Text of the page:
Sociologists of scientific knowledge stressed that science is a social activity, and this has been taken by many (for both better and worse) as undermining its claims to objectivity. The “social,” particularly to many scientists but also many philosophers, was synonymous with the personal, the subjective, the irrational, the arbitrary, and even the coerced. If the conclusions of scientists–who for the most part were European or North American men–were social constructions, then they had no more or less purchase on truth [than] the conclusions of other social groups. At least, a good deal of work in science studies seemed to imply that. But feminist philosophers of science, most notably Sandra Harding and Helen Longino, turned that argument on its head, suggesting that objectivity could be reenvisaged as a social accomplishment, something that is collectively achieved…

The greater the diversity and openness of a community and the stronger its protocols for supporting free and open debate, the greater the degree of objectivity it may be able to ahieve as individual biases and background assumptions are “outed,” as it were, by the community. Put another way: objectivity is likely to be maximized when there are recognized and robust avenues for criticism, such as peer review, when the community is open, non-defensive, and responsive to criticism, and when the community is sufficiently diverse that a broad range of views can be developed, heard, and appropriately considered…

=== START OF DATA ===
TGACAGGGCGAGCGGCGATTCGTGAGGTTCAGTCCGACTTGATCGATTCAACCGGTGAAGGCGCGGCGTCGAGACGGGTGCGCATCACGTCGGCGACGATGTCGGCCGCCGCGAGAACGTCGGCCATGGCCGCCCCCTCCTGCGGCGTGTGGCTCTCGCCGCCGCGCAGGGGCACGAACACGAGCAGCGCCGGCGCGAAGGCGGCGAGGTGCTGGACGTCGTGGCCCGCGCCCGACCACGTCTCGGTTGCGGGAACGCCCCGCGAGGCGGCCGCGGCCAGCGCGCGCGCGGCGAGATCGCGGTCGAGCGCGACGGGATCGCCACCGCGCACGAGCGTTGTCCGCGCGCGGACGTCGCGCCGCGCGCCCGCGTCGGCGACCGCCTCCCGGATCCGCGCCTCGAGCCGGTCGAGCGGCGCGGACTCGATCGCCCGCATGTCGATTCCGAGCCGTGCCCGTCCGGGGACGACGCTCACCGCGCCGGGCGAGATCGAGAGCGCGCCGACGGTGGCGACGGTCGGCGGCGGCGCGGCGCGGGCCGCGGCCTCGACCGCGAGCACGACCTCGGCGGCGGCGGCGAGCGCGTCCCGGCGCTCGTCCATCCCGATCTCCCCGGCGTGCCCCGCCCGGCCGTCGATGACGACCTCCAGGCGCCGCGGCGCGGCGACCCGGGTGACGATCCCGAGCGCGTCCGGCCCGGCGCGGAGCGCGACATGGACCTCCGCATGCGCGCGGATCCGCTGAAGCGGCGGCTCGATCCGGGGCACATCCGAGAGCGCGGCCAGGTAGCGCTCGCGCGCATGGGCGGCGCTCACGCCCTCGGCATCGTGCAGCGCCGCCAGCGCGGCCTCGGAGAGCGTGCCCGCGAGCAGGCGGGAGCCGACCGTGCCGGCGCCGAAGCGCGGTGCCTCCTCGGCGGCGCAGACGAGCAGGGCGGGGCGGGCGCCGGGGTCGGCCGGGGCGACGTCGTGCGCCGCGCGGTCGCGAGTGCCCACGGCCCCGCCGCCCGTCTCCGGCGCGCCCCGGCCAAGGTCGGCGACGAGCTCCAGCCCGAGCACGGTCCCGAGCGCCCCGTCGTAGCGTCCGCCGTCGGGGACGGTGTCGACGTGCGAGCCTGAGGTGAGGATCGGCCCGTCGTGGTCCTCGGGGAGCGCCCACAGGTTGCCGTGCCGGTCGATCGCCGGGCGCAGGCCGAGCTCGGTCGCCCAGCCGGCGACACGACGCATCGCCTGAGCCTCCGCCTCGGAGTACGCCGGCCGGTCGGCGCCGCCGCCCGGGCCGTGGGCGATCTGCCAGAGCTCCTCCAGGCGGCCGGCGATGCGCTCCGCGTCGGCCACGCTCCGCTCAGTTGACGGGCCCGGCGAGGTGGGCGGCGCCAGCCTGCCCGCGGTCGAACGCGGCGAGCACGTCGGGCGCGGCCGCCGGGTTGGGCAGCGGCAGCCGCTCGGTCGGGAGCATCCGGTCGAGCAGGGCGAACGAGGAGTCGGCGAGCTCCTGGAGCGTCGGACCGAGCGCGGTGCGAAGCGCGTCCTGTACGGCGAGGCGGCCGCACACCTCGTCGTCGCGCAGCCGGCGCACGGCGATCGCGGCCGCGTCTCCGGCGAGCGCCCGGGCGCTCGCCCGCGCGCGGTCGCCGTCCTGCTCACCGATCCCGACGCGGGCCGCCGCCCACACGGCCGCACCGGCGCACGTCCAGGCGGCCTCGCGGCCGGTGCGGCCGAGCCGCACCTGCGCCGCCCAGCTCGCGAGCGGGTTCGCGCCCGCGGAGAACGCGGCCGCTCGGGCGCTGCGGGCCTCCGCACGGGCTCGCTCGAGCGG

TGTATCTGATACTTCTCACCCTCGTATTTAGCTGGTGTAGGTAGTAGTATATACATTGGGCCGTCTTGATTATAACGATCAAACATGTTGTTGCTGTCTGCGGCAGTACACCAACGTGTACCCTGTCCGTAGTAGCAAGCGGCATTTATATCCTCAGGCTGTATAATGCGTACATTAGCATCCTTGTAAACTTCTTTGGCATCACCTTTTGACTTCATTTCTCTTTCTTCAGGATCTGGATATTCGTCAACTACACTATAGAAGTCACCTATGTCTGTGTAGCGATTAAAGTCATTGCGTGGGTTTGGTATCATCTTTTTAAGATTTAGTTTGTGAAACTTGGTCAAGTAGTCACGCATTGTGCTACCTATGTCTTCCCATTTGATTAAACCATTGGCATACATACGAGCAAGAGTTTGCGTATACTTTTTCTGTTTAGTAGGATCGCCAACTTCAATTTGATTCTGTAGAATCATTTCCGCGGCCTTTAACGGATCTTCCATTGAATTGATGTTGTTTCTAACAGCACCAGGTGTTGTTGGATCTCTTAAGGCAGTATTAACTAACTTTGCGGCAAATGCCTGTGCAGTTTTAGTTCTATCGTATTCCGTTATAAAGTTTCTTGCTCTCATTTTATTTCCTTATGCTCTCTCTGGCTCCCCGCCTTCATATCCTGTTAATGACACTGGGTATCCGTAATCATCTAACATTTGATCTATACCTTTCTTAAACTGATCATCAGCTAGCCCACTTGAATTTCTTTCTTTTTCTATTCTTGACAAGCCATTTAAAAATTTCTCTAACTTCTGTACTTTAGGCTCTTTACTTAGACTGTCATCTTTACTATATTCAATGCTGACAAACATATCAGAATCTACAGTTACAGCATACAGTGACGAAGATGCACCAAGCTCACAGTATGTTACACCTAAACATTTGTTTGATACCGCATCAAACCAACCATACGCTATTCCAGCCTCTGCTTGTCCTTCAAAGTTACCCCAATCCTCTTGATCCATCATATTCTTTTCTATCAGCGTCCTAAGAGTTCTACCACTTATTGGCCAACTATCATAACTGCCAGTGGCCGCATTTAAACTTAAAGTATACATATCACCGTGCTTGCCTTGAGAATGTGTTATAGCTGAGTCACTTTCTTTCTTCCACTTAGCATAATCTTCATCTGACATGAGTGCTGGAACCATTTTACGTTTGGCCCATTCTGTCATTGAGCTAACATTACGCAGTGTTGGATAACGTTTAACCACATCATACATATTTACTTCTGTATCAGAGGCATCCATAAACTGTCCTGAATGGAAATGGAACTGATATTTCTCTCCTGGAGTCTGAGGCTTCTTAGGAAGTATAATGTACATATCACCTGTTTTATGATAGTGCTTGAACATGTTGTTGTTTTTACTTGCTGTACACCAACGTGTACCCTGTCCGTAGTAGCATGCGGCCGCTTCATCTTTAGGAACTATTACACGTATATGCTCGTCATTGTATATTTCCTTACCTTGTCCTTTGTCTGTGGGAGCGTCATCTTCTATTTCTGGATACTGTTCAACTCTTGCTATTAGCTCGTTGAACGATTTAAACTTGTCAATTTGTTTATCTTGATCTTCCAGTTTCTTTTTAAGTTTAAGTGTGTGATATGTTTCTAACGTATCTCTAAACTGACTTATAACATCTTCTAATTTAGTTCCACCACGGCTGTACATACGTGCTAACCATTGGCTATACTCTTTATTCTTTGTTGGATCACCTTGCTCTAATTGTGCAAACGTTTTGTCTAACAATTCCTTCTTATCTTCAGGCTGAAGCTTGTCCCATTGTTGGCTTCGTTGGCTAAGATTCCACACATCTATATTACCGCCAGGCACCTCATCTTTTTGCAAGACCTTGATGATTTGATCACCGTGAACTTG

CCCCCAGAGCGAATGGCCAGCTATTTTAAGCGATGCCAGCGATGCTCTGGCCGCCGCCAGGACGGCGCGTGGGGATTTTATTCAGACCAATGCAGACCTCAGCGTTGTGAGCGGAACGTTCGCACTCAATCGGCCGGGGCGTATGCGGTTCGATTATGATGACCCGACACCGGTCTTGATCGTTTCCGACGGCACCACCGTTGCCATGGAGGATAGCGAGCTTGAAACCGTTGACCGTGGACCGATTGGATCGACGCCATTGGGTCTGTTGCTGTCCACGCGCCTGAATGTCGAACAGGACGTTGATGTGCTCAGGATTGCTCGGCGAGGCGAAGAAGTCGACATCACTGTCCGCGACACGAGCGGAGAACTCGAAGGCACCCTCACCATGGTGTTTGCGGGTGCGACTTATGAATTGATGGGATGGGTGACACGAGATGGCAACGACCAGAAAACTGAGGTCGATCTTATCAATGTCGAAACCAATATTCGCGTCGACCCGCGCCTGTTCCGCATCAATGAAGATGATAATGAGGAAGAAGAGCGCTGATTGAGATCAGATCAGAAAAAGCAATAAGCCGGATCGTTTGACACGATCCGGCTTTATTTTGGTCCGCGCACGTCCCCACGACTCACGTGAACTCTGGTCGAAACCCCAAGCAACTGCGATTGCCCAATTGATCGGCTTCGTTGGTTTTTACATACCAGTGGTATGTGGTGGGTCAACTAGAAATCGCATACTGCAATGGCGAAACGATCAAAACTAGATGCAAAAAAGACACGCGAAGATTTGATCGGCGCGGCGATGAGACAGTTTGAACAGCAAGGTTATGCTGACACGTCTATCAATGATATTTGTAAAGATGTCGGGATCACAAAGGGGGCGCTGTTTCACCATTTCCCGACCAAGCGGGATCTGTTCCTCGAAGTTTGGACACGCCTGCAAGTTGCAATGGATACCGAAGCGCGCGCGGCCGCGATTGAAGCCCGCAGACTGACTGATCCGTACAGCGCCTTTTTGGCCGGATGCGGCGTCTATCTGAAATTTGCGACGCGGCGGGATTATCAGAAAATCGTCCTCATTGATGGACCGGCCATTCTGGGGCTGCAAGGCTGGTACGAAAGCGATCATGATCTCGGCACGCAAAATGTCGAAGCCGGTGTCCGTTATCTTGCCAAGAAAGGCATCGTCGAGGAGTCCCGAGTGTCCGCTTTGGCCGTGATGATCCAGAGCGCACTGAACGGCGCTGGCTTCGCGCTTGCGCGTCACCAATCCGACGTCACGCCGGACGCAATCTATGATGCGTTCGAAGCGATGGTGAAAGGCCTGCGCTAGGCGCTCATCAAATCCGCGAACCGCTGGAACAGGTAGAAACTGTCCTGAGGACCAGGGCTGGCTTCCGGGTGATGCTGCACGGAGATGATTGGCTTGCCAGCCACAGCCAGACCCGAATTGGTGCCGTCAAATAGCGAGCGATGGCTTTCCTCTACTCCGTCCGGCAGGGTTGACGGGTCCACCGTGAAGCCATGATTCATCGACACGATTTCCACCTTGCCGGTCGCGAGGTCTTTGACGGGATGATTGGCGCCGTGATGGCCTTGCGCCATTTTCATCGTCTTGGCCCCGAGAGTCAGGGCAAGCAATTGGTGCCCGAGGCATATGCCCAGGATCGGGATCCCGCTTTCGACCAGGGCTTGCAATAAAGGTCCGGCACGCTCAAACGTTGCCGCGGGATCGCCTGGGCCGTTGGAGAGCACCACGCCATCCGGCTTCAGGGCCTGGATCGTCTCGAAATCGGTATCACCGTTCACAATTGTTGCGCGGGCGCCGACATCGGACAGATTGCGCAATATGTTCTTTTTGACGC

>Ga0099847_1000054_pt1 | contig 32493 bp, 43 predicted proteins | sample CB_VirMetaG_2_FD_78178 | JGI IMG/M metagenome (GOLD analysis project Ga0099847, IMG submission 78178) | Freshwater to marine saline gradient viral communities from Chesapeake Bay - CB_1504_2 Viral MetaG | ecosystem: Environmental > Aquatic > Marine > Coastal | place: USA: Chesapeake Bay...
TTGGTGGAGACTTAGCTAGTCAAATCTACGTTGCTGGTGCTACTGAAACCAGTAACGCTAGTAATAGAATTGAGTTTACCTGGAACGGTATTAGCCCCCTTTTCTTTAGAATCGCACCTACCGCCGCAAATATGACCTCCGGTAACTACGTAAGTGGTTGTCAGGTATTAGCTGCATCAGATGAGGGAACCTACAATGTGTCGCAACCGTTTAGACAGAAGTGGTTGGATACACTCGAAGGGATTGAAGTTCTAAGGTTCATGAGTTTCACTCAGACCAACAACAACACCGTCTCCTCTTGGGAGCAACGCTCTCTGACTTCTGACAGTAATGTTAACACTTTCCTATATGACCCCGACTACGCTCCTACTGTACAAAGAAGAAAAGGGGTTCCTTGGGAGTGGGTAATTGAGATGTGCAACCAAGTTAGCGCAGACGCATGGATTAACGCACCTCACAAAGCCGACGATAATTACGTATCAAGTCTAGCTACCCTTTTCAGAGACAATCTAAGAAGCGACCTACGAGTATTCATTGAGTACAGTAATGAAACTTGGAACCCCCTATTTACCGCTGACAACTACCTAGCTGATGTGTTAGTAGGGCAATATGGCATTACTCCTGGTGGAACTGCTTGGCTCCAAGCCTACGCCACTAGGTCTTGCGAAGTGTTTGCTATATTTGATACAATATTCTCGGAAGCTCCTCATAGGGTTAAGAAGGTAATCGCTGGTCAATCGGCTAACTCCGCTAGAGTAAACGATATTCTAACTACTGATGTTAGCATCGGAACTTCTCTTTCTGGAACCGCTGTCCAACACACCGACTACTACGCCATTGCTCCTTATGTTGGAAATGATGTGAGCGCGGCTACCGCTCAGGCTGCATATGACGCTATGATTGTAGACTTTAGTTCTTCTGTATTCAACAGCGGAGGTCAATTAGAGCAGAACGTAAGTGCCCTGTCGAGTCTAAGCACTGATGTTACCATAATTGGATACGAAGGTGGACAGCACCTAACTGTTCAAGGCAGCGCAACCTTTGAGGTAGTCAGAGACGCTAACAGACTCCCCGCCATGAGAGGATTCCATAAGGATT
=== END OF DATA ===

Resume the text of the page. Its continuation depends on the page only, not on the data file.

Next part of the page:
To recapitulate: There is now broad agreement among historians, philosophers, sociologists, and anthropologists of science that there is no (singular) scientific method, and that scientific practice consists of communities of people, making decisions for reasons that are both empirical and social, using diverse methods. But this leaves us with the question: If scientists are just people doing work, like plumbers or nurses or electricians, and if our scientific theories are fallible and subject to change, then what is the basis for trust in science?

I suggest that our answer should be two-fold: 1) its sustained engagement with the world and 2) its social character….

This [first] consideration–that scientists are in our society the experts who study the world–is a reminder to scientists of the importance of foregrounding the empirical character of their work–their engagement with nature and society and the empirical basis for their conclusions…